Reducing greenhouse gas emissions (GHGE) in urban energy systems requires the implementation of alternative infrastructure configurations across different geographical, technical and social scales. Furthermore, alternative configurations may improve systems resilience and democratization of service provision. However, unlike current centralised systems, which are well understood from the technical and social perspectives, there is a lack of knowledge on the socio-technical interplay across multiple intermediate scales of alternative infrastructures, defined as all the possible configurations in between off-grid and centralised infrastructure. There are various concepts in the literature describing decentralised, distributed and integrated systems using different primary energy resources and generating various energy carriers -for electricity, heating, and cooling. However, the information on alternative models is limited to the technical requirements leaving a gap in knowledge on the societal requirements. Alternative infrastructure models potentially reduce GHGE but they may require unique forms of social organisation structures to support their adoption and increase the pace towards decarbonisation.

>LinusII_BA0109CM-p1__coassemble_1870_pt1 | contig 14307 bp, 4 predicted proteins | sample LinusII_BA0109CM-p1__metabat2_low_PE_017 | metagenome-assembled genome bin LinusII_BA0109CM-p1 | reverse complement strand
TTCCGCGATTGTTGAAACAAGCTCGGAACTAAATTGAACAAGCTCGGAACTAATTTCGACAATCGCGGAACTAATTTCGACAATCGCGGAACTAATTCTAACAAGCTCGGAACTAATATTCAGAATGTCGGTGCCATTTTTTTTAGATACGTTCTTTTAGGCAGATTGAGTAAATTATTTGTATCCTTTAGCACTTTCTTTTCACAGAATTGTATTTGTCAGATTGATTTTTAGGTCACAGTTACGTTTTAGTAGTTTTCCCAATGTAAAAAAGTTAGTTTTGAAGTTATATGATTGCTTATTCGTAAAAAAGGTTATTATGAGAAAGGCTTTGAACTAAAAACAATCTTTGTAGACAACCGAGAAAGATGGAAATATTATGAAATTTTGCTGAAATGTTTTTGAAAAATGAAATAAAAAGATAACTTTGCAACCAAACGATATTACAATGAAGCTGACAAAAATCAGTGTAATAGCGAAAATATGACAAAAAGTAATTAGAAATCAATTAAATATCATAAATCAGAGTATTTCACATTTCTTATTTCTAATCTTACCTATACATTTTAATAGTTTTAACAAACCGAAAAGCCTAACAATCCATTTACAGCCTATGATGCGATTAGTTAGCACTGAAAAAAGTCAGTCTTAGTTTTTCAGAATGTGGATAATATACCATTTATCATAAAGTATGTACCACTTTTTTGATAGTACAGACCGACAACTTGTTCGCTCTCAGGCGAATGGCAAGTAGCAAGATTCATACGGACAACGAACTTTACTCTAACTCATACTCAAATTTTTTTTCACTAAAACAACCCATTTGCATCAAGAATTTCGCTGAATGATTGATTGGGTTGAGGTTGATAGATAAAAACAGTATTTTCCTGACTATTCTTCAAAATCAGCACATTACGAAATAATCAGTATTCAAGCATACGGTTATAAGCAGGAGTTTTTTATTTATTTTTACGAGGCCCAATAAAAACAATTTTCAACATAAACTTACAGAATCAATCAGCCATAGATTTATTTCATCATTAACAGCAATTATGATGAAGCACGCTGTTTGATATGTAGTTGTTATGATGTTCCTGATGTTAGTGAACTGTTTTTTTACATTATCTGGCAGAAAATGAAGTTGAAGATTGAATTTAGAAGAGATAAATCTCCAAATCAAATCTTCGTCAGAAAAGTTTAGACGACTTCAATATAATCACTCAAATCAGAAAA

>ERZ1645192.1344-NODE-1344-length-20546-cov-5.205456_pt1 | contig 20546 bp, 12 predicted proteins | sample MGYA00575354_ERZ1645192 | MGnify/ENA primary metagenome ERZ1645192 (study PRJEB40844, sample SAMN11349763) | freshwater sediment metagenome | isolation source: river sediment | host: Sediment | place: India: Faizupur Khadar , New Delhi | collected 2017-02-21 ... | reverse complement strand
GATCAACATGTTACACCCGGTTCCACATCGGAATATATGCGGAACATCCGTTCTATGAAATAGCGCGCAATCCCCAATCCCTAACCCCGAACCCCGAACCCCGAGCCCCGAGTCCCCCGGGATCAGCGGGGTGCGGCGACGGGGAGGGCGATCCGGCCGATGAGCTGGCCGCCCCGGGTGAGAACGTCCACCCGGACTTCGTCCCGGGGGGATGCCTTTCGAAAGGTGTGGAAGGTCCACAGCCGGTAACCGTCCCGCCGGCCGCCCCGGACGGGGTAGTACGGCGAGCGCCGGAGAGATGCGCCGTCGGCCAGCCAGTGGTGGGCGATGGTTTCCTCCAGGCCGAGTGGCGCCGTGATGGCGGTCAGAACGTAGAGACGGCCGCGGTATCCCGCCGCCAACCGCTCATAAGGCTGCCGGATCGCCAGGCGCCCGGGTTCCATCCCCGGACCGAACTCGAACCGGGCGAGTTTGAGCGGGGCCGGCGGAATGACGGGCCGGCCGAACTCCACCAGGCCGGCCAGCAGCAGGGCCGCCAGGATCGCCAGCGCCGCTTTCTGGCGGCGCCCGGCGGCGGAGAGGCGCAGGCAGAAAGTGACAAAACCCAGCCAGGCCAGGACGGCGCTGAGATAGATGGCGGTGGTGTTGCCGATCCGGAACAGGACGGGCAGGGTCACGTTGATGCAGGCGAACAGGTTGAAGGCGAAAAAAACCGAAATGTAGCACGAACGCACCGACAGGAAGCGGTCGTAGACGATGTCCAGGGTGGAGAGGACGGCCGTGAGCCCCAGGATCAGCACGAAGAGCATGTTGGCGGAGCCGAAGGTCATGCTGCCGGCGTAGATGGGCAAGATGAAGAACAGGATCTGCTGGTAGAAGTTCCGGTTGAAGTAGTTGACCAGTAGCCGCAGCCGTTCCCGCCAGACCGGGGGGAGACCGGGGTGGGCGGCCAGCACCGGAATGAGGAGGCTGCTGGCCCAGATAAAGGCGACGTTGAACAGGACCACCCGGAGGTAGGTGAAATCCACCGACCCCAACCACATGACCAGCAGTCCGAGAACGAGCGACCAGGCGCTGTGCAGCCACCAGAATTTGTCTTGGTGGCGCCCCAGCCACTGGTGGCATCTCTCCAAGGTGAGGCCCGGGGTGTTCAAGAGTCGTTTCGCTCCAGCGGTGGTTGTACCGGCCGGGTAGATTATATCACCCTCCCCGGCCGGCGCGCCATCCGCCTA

To obtain in-depth understanding of the socio-technical interplay of alternative infrastructures across scales, this paper draws on complexity theory, the concept of modularity and transitions modelling literature. This aid in the definition of the proposed conceptual framework and the Service Provision Modules (SPM). This conceptual framework serves as the basis for spatially specific modelling and simulation. The SPM may use different types of networks and can represent any type of conventional or alternative infrastructure configuration. The conceptual framework then uses the modules to construct the socio-technical layouts for the baseline and possible future configurations in a given area. The paper briefly outlines various concepts in the literature which technically define alternative energy systems, then presents a description of the conceptual framework and the definition of an SPM. Finally, the SPMs are used to represent the Australian electricity system.
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This book focuses on the challenge that Australia faces in transitioning to renewable energy and regenerating its cities via a transformation of its built environment. It identifies innovative and effective pathways for decarbonising the built environment from applied research undertaken by the Co-Operative Research Centre for Low Carbon Living.